As for why we say two sets that have a bijective correspondence have the same size, well, that's a choice we make for how to conceive of the informal notion of 'having the same size'. Basically, we just think if we can pair them off, one by one, with each element in one set corresponding to an element in another, then they have the same size. This certainly rings true in the finite case. But if we make this choice, we need to get comfortable with the fact that some properties of finite sets that have the same size do not hold for infinite sets, like that one can't be a proper subset of the other. But to say this decision to really care about bijections has been fruitful in mathematics would be an understatement.

Notice also that the notion of having a bijection is mathematically precise, whereas our decision to say 'that means they have the same size' doesn't really have any mathematical content at all, only philosophical content.


A finite set has a specific number of elements in it. A finite set might have $7$ elements or it might have $2,137$. But it does have a specific number.

And if you add a few elements or take a few elements away then you get a different number. This is because adding and subtracting numbers gives you... different numbers.

Infinite sets do not have any specific number of elements in it. Adding or subtracting a few elements will not change how many elements you have. You can even remove every other element (thus remove an infinite number) and still have an infinite number. (Remove all odds from all the integers you are still left with all the evens).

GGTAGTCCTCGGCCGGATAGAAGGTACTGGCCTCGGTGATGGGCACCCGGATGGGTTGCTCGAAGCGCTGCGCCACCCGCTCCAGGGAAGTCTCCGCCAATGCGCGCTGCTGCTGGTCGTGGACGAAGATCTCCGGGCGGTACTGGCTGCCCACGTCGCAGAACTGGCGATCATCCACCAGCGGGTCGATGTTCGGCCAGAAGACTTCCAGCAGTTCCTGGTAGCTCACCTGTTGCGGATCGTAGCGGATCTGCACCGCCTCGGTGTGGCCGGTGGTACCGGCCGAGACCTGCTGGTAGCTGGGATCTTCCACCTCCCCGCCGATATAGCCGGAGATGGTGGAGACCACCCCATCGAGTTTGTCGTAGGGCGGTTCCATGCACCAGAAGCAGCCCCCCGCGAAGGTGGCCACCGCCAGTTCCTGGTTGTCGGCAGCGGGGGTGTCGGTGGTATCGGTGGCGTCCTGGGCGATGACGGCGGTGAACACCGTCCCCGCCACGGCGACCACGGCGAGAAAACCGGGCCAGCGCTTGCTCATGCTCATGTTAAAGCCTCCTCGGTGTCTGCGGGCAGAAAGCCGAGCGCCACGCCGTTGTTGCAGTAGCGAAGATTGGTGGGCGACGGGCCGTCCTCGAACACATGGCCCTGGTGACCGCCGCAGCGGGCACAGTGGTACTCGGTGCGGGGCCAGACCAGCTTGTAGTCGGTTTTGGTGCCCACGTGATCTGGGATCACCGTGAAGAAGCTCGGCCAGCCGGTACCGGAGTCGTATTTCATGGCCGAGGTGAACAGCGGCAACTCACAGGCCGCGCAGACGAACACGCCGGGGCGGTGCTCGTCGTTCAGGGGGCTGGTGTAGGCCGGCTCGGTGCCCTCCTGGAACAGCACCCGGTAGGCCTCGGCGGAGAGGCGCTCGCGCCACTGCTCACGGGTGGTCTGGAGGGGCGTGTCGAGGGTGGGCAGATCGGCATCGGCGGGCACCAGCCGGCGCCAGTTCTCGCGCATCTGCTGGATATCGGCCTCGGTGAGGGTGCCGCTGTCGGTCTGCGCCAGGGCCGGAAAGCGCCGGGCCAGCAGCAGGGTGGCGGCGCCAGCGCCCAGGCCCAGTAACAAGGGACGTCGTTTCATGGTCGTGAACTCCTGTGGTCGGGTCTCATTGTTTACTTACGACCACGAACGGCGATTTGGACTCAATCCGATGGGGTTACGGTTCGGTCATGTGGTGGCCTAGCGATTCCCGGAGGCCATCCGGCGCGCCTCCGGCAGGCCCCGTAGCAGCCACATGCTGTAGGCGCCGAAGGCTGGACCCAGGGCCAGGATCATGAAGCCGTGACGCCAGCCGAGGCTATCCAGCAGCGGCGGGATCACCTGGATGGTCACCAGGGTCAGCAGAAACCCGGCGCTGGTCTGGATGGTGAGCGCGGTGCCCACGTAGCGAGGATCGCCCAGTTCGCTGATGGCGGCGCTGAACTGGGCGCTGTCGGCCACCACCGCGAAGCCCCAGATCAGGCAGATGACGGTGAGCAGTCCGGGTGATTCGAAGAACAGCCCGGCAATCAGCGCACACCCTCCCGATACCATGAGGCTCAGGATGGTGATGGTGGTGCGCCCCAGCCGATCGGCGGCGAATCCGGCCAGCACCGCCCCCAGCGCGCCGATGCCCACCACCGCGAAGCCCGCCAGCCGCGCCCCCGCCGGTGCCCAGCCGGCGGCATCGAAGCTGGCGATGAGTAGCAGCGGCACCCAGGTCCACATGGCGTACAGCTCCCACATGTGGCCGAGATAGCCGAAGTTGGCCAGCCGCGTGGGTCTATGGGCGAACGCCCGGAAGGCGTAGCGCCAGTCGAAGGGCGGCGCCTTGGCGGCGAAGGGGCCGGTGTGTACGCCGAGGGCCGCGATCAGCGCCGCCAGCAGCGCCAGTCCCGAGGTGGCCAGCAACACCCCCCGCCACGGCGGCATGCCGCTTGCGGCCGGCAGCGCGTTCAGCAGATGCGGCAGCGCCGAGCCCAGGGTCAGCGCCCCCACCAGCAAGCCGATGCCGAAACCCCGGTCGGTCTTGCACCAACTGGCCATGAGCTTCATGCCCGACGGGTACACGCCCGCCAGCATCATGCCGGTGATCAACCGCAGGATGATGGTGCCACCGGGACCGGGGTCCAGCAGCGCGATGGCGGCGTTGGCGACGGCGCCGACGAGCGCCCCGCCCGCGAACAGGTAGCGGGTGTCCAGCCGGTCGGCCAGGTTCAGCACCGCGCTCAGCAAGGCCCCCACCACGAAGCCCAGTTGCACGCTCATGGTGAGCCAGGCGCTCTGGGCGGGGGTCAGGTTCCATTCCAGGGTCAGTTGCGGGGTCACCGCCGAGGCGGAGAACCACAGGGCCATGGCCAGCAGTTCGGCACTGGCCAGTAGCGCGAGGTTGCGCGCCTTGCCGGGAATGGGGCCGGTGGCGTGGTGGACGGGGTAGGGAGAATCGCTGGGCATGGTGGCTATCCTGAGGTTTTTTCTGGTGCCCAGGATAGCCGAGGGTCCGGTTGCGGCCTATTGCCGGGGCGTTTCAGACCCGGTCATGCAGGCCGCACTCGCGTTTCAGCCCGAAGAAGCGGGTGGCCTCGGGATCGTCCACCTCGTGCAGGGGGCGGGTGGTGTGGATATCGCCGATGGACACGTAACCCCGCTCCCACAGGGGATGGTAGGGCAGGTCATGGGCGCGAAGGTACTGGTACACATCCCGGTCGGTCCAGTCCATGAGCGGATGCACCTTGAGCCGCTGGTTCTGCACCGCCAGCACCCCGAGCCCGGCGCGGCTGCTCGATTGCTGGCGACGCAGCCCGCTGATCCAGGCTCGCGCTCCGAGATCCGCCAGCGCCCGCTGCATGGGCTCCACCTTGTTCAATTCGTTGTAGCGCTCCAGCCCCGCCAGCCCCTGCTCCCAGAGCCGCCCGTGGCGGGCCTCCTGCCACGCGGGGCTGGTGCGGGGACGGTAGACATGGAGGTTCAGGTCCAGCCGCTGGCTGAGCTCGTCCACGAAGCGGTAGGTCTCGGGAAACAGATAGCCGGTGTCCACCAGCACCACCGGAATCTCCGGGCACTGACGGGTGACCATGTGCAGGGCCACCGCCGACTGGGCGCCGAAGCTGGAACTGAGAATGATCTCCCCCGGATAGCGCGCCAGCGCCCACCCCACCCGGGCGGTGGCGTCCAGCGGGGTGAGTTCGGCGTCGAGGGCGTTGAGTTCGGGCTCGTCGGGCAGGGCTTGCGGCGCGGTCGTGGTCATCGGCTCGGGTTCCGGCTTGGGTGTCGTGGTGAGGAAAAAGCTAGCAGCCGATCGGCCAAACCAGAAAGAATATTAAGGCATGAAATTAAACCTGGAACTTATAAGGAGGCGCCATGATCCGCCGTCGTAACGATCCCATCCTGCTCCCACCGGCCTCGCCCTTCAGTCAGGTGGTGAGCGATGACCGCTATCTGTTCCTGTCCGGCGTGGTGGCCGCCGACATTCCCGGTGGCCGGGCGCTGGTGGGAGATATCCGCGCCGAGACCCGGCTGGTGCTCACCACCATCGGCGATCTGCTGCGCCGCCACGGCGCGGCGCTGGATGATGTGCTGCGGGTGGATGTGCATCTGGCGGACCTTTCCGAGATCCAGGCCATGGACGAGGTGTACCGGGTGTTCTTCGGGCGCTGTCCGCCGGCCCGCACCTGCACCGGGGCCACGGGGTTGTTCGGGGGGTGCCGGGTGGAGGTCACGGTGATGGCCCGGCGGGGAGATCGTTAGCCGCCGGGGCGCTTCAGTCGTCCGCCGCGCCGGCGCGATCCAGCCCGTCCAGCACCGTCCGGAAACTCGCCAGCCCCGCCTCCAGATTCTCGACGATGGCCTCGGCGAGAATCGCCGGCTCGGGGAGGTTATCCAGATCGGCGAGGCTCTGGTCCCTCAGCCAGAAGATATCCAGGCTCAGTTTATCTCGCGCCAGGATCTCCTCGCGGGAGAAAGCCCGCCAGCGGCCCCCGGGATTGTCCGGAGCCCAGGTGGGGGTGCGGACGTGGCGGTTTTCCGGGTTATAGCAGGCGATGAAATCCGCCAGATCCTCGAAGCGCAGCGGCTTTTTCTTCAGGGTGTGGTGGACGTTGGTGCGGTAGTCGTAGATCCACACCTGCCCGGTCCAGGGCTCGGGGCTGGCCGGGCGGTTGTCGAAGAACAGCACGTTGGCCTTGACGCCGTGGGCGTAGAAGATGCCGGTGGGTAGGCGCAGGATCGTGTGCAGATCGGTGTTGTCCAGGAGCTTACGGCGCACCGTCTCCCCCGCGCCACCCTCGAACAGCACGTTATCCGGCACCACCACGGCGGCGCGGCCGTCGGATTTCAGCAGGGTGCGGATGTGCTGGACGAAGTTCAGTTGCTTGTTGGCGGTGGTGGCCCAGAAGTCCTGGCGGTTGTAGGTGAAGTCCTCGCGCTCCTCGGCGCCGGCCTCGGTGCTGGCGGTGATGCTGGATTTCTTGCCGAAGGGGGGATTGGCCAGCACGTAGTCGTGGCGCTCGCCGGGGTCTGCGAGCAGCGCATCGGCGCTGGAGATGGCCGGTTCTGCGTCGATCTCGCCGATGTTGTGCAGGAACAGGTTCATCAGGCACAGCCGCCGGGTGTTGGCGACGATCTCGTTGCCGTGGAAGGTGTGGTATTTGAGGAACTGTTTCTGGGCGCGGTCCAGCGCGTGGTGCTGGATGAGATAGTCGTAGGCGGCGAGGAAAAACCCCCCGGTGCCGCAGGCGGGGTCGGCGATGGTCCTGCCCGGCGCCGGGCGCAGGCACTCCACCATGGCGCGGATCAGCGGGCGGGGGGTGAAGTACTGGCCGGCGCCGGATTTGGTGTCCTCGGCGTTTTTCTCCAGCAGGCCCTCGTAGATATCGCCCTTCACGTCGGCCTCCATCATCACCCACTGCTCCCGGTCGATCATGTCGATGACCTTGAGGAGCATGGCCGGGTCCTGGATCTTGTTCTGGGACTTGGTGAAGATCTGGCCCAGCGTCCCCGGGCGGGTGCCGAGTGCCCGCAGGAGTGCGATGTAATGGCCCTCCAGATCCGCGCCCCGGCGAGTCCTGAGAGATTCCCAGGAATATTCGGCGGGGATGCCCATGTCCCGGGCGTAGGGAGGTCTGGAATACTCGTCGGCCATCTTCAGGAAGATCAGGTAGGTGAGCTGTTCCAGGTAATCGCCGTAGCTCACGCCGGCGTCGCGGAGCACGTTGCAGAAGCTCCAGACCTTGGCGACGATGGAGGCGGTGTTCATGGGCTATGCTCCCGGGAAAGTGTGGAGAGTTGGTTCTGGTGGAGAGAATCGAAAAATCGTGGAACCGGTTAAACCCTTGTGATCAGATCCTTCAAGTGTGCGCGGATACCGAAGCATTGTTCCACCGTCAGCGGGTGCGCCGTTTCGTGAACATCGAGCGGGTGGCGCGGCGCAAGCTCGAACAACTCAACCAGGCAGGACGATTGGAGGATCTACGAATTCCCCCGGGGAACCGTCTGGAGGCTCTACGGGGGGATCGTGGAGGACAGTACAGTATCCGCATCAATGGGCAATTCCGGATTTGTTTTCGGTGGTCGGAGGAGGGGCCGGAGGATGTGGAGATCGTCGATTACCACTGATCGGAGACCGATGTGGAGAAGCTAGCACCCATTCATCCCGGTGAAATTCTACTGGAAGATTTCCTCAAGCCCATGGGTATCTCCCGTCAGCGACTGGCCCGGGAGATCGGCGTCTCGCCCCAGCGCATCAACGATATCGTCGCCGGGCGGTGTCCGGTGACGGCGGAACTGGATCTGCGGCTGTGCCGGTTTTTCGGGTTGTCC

So because you can always add or subtract and not change size, you can always find some way to rearrange infinite things so that you have left overs. Or you can rearrange so you dont "have enough". So the possibility of maybe having leftovers or maybe not having enough, can't and doesn't actually matter when it comes to cardinality.

What does matter is if you HAVE to have left overs. Or if you will never have enough. It doesn't matter if you might have leftovers but if you HAVE TO have left overs and can't avoid, then they are not the same size.

And if you CAN have it work out evenly and avoid leftovers or find a way so that you have "just enough", if that is possible (not every time but if it possible to sometimes have it perfectly even) then we say they are the same "size". Well, we don't. We say they are the same cardinality. As "size" is misleading and actually meaningless now.

Foe example $\mathbb Z \to \mathbb N$ via, if $x > 0$ then $x\to x$ will have "leftovers". None of the negatives are mapped. But that's fine. That's just one way of doing it.

We could have done. $\mathbb Z \to \mathbb N$ via, if $x <0$ then $x\mapsto 2^{|x|}$ and if $x \ge 0$ then $x\mapsto 3^x$. Then we don't have any leftovers. We have the opposite problem. We don't have enough! we only mapped to the powers of $2$ and $3$. No other primes and no other composites get mapped to at all.

But that doesn't matter. That was only one way of doing it. We can also do. If $x \le 0$ them $x\mapsto 2|x|+1$ and $x > 0$ then $x\mapsto 2x$. That is one to one and we have no left overs and they all fit. That we could do that is what matters. That there were other unsuccessful ways does not.

Another example: $\mathbb Z \to \mathbb R$. If we come up with an injective map (so that no two integers map to the same real number) then we will never have leftovers and we will never have enough. And we can never do it evenly. So they are different cardinalities.